By Bill Britt
Alabama Political Reporter
MONTGOMERY—Of the 23 felony indictments against Speaker of the House Mike Hubbard, Counts 15 through 19 deal with money solicited or received by his business interest, Craftmaster Printers, Inc.
Five individuals are named in the indictments. They are, in order: Dax Swatek, Will Brooke, James Holbrook, Jimmy Rane and Robert Burton.
Hubbard stands accused by the State of having solicited or received a thing of value, “an investment in Craftmaster Printers,” from Brooke, Holbrook, Rane, and Burton.
Count 13, which names Swatek in the indictments states that Hubbard only “solicit a thing of value.” Unlike the others named in the indictments, it does not mention Hubbard receiving a thing of value.
According to state law a person who gives a legislator a thing of value can also be charged under the same felony provision.
The language would indicate that Swatek was asked for the money but did not give it.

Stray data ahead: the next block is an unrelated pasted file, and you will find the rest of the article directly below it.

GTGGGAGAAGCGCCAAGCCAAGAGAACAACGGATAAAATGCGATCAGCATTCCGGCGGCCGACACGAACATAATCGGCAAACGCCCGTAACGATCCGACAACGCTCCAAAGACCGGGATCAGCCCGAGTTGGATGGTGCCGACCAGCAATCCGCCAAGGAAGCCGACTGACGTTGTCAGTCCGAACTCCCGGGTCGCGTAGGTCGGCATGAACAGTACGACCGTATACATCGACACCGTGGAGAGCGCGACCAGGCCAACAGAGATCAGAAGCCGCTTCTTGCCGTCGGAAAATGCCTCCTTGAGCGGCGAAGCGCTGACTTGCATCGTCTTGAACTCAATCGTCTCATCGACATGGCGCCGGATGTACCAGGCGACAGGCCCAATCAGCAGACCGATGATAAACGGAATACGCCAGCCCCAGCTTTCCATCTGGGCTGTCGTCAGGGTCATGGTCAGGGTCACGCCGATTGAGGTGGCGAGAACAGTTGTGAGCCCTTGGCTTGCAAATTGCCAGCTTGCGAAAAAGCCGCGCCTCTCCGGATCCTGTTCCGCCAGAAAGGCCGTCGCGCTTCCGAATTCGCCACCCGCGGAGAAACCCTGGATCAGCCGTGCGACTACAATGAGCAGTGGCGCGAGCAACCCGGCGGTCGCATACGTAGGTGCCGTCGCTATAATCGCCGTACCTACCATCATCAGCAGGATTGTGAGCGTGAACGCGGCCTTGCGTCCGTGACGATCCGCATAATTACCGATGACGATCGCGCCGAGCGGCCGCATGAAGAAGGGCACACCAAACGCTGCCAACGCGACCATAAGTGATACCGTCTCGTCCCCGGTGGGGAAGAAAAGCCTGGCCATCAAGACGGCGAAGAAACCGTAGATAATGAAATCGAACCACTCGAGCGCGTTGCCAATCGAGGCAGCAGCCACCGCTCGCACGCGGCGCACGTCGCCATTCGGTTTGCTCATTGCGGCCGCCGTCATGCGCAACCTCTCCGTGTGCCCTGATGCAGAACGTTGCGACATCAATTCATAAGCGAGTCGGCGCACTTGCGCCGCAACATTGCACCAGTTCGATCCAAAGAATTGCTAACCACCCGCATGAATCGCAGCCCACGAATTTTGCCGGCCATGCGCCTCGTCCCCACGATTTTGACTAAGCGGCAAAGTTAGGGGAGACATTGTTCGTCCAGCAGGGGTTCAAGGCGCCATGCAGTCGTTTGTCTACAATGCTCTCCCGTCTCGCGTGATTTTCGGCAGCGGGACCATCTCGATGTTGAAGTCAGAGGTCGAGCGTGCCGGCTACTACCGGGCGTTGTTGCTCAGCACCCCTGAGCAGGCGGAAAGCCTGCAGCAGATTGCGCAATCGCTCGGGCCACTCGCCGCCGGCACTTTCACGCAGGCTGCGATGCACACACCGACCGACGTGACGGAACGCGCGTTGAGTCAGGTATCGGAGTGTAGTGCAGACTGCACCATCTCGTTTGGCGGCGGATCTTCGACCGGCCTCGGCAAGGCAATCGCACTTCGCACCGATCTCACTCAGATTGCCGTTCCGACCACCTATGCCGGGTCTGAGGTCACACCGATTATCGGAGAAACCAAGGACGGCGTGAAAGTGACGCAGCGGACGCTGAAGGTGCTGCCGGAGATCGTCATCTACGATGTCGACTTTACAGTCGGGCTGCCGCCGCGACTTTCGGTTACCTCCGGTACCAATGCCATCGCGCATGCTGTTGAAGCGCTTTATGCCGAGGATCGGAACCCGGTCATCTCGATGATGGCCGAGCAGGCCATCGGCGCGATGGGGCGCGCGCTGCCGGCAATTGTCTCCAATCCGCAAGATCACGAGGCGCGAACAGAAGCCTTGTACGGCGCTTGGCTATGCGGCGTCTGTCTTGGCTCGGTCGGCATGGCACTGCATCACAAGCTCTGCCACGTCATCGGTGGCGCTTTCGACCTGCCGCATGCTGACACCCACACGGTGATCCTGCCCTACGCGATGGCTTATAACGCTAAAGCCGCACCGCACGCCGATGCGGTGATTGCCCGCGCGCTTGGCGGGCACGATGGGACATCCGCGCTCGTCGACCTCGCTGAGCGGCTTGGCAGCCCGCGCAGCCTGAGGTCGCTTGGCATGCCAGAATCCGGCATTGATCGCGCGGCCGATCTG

The omission of the word “received” definitely means something noteworthy “…because words have meaning, said a prominent defense attorney, speaking on background.”
Hubbard has been charged with a violation of Section 36-25- 5.1(a) of the Code of Alabama (1975) which is a class B felony.
According to State Ethics Law, a “Thing of value” is “Any gift, benefit, favor, service, gratuity, tickets or passes to an entertainment, social or sporting event, unsecured loan, other than those loans and forbearances made in the ordinary course of business, reward, promise of future employment, or honoraria or other item of monetary value.”